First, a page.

• Grants: If you come from a low-income family or you’re considered an independent student, you may qualify for Pell grants from the federal government. Also, some schools and private organizations may offer grants at the local, state, and federal levels, so take the time to research your options.
  • Work-study program: The federal work-study program assists students in getting part-time jobs to help pay for school. Of course, it won’t cover all of your costs. Also, you may be able to find a job on your own that pays better, so keep your options open.

None of these programs are perfect, and they may not be enough to pay for college on their own, but they can allow you to reduce how much you have to borrow significantly.

Determine which federal student loans you want

As an undergraduate student, you may be able to get subsidized or unsubsidized student loans. With the former, which is reserved for students with financial need, the federal government pays interest as it accrues while you’re in school, during the six-month grace period after you leave school or fall below half-time enrollment and during future deferments.

In contrast, unsubsidized loans accrue interest during those times, then capitalize it by adding it to your principal balance once your repayment period begins.

If you qualify for unsubsidized student loans, those are your best bet to lower your costs of borrowing money. However, you may still get relatively low interest rates on subsidized loans.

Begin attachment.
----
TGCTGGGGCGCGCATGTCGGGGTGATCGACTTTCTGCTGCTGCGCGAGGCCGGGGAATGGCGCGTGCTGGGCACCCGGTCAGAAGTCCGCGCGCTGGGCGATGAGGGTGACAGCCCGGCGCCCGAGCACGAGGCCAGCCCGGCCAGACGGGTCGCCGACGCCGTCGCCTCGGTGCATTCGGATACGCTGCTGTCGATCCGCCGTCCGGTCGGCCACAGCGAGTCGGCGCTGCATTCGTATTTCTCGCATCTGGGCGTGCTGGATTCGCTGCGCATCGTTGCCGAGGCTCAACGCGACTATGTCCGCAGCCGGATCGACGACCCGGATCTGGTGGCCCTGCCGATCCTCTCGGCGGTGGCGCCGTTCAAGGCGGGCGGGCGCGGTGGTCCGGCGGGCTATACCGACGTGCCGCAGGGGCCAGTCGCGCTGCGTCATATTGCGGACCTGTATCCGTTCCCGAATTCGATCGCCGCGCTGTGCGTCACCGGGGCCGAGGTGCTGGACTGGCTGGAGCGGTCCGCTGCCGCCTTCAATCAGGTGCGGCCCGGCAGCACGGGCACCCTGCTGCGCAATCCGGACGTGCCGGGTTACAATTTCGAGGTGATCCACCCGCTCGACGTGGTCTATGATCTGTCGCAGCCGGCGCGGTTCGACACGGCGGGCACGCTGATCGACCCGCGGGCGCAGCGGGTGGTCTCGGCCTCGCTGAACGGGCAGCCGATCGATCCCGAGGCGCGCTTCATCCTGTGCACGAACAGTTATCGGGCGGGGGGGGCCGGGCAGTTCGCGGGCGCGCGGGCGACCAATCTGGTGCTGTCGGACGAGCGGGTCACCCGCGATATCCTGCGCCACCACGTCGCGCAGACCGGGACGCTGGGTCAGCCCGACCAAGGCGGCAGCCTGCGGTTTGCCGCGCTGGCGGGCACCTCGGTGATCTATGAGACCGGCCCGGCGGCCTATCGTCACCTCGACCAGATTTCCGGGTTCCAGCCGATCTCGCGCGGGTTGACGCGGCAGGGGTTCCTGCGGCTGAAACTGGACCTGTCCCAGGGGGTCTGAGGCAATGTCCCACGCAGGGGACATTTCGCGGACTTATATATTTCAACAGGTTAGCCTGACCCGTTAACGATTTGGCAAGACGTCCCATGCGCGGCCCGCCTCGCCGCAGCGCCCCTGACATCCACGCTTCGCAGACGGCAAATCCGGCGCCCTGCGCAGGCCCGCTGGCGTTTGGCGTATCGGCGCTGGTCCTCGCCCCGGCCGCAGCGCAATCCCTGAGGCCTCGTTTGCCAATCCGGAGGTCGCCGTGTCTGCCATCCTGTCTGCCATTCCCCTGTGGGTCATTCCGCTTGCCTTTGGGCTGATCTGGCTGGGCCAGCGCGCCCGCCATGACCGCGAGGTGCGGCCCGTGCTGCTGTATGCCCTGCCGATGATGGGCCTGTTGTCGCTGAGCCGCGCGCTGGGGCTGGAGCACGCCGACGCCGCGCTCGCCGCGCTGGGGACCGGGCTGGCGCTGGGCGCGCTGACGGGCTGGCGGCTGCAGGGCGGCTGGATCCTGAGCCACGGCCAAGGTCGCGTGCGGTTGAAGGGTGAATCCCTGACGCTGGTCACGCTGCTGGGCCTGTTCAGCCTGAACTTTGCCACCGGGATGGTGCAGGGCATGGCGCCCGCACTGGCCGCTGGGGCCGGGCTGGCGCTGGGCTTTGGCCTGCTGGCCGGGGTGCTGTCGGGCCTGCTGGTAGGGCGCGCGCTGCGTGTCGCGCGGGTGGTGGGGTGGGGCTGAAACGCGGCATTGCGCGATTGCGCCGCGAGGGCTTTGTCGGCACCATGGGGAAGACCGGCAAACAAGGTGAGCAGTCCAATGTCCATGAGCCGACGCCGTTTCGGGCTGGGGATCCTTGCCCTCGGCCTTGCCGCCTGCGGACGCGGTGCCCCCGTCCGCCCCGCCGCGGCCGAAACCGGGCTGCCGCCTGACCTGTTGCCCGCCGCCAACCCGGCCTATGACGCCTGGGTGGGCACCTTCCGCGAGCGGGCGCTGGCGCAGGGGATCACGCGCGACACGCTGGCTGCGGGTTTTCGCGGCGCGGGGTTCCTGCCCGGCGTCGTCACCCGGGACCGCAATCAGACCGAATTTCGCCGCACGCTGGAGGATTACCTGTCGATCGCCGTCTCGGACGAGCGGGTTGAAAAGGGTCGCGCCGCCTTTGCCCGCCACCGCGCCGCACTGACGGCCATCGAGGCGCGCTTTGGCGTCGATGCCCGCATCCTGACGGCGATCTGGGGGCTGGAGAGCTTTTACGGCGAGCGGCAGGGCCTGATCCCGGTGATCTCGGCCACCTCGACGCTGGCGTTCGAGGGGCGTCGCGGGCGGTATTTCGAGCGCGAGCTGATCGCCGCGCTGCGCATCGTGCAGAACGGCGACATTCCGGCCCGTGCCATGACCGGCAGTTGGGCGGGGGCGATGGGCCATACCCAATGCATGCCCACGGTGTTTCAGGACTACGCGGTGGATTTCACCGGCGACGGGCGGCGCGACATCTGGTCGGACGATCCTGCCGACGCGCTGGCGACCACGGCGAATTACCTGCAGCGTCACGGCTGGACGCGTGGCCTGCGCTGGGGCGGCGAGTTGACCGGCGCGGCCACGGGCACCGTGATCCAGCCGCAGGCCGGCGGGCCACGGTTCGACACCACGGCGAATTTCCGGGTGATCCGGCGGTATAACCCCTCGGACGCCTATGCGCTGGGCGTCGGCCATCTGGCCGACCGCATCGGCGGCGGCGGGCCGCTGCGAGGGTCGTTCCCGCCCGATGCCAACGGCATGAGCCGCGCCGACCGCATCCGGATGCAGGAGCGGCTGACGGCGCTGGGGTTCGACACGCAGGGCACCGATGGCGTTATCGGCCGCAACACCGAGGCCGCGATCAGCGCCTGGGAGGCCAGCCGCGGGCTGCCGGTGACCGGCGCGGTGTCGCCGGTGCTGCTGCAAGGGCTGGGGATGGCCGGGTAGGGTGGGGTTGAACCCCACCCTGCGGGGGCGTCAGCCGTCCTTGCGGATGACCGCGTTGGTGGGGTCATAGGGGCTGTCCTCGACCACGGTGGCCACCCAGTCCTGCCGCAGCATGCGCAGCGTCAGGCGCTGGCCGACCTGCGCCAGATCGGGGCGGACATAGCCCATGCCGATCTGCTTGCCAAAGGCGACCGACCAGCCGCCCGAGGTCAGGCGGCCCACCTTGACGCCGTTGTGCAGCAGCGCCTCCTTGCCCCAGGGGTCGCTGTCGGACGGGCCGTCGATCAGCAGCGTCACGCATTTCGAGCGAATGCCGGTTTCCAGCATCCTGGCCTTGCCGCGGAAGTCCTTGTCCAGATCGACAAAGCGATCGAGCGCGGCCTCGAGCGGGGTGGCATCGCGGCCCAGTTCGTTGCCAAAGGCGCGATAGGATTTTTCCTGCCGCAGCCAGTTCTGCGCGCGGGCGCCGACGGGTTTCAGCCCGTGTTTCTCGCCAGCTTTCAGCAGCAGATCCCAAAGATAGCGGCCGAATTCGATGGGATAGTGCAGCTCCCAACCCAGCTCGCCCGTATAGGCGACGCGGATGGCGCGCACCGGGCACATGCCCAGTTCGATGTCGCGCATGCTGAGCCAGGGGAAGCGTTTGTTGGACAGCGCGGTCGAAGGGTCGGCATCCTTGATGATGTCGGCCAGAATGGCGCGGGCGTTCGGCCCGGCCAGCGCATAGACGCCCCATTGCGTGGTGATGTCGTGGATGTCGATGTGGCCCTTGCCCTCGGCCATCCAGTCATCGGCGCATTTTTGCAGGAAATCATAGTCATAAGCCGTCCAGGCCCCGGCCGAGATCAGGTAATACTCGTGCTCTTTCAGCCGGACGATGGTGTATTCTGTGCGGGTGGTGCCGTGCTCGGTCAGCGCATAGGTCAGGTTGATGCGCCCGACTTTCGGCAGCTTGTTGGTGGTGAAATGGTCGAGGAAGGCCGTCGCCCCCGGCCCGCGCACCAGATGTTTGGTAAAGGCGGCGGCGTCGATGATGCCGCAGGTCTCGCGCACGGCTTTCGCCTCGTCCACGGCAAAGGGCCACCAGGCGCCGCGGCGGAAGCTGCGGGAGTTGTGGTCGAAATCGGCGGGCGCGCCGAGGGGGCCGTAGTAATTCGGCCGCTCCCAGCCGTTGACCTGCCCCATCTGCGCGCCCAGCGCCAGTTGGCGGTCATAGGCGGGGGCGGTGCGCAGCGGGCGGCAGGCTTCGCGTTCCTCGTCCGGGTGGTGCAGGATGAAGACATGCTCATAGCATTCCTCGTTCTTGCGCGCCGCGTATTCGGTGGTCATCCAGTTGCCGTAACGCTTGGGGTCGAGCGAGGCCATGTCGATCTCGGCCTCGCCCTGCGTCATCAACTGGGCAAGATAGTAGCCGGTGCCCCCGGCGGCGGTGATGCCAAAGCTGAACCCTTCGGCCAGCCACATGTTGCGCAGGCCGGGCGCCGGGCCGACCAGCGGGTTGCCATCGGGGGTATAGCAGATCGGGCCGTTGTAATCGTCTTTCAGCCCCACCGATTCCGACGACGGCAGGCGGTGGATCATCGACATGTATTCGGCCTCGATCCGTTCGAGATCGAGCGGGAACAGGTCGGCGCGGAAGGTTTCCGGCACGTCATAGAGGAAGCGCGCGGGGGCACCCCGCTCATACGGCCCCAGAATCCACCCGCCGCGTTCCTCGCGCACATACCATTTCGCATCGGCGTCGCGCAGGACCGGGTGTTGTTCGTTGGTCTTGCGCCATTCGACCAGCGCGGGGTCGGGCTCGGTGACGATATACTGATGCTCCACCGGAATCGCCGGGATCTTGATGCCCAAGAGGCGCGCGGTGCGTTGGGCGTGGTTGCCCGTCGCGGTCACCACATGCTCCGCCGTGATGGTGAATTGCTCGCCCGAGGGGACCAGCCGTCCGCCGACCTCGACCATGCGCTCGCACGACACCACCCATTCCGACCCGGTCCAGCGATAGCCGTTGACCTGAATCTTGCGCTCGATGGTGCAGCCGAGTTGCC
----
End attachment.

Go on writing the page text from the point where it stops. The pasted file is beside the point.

Before you take any money, make sure you know what’s being offered and the potential benefits of each option.

Determine if private student loans are needed

In general, it’s best to avoid private student loans, if possible. That’s primarily because they’re harder to get as a college student without a cosigner, and you may end up paying more in interest.

But if the combined value of all of your other financial aid options, including federal loans, isn’t enough, private loans can help bridge the gap.

If you’re planning to apply for private student loans, take some time to shop around and compare multiple lenders before you settle on one. You can do this quickly with Purefy’s Compare Rates tool, which can provide rate quotes from multiple lenders in one place with no impact on your credit score.

This process of shopping around can help ensure you get the best deal available to you with the lowest rate and best terms — with or without a cosigner.

The bottom line

Becoming a knowledgeable student loan planner doesn’t happen overnight. The process can be daunting, especially if you’ve never dealt with student loans and other forms of financial aid in the past.

However, as you take the time to research all of your options, you’ll have a better chance of reducing how much money you have to borrow and how much you ultimately pay for that debt.